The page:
Perceptions of Beef Cow-Calf Producers and Veterinarians on Losses Associated with Johne’s Disease


  • B. Bhattarai Department of Veterinary Integrative Biosciences, Texas A&M University College Station, TX 77843
  • G. T. Fosgate Department of Production Animal Studies, University of Pretoria, Onderstepoort, South Africa 0028
  • J. B. Osterstock Texas AgriLife Research, Amarillo, TX 79106 & Pfizer Animal Genetics, Kalamazoo, MI 49007
  • C. P. Fossler National Animal Health Monitoring System (NAHMS), USDA-APHIS-VS-CEAH, Fort Collins, CO 80526
  • S. C. Park Texas AgriLife Research and Extension Center, Vernon, TX 76384
  • A. J. Roussel Department of Veterinary Large Animal Clinical Sciences, Texas A&M University, College Station, TX 77843



Johne’s disease, Mycobacterium avium, production efficiency, chronic disease, control program, economic losses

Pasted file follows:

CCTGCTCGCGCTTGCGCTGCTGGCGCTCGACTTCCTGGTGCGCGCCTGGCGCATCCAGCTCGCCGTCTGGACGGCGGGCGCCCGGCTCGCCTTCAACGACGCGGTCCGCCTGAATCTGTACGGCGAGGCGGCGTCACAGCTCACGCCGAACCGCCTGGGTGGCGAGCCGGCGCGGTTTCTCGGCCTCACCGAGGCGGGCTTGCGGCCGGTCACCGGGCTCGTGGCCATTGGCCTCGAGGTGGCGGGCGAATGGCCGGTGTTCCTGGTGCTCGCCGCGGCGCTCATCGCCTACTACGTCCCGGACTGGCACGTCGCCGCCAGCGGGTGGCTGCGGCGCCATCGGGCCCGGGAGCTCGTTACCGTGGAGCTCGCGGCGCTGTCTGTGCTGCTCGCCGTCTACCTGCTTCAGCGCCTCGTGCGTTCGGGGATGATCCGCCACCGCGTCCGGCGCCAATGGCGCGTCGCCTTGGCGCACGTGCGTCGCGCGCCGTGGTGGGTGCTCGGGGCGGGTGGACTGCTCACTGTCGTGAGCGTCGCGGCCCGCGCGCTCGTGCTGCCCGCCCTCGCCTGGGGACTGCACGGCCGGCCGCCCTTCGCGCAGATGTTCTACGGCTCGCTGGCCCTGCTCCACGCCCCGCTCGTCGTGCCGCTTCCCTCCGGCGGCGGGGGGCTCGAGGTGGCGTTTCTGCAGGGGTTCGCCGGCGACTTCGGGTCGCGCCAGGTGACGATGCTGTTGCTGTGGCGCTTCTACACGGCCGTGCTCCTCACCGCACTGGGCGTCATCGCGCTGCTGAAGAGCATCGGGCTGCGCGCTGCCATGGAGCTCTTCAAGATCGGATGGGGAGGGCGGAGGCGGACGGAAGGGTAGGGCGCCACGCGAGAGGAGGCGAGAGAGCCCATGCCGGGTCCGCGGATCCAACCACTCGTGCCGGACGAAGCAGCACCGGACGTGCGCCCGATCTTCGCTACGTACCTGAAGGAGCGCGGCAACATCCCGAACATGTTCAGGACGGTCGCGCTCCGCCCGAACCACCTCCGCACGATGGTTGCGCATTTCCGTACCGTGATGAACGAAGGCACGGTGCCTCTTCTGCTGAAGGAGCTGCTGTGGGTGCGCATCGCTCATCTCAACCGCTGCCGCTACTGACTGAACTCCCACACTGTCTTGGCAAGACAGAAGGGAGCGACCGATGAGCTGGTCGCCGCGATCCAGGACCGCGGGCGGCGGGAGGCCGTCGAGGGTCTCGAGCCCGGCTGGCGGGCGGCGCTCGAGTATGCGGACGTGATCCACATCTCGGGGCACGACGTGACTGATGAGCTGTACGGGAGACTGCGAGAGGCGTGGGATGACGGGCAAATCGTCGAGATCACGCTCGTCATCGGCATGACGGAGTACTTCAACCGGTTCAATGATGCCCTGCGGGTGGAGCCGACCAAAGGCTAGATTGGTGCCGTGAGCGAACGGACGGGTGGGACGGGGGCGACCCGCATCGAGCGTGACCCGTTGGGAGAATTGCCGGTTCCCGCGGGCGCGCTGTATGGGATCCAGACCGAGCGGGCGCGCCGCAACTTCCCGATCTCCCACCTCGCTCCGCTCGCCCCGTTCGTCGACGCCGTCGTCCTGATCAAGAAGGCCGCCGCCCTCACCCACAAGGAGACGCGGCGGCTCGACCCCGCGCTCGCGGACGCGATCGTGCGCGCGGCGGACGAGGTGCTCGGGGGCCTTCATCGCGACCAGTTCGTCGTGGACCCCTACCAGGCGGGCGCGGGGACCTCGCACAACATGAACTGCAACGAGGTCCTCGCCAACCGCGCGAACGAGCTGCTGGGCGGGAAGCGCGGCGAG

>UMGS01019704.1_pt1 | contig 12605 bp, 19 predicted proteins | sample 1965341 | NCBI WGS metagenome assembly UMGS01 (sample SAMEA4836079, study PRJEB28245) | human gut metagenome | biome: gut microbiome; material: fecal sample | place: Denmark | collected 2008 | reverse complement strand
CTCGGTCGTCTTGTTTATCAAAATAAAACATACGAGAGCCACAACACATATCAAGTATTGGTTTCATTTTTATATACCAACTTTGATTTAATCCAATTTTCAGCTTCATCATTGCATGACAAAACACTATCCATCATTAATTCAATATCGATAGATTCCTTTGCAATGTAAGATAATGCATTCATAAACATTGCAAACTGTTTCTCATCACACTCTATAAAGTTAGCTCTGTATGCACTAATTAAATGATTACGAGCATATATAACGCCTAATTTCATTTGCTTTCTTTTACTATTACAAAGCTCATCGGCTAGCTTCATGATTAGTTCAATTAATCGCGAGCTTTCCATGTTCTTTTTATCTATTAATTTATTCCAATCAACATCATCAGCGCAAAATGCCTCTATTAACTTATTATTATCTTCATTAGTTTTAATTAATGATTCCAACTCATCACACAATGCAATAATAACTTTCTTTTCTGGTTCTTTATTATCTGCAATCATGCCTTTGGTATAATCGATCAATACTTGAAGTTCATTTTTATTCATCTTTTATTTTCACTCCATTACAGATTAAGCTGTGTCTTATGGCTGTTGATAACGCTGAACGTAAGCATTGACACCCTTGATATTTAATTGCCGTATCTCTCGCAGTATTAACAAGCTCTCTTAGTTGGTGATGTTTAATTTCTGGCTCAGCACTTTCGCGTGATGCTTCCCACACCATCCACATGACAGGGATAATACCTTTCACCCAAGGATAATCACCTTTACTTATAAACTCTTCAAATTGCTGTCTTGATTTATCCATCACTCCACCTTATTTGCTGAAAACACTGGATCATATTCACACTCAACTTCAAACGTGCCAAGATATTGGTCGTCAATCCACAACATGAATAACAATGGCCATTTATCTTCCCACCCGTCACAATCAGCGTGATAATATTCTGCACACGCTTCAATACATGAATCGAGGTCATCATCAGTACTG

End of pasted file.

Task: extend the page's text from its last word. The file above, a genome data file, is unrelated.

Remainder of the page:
Johne’s disease (JD) caused by infection with Mycobacterium avium subspecies paratuberculosis (MAP) is a chronic diarrheal disease that reduces production efficiency at the animal and herd levels. Due to the chronic nature of the disease, the losses at the individual animal level are not readily apparent, but they are often substantial at the herd level over the long term. In the absence of actual estimates of JD associated losses, understanding perceived losses would be useful to plan economically efficient control programs. This study was conducted to describe and compare the perceived economic losses associated with JD among cow-calf producers and veterinarians in the US.






Research Summaries 3

Most read articles by the same author(s)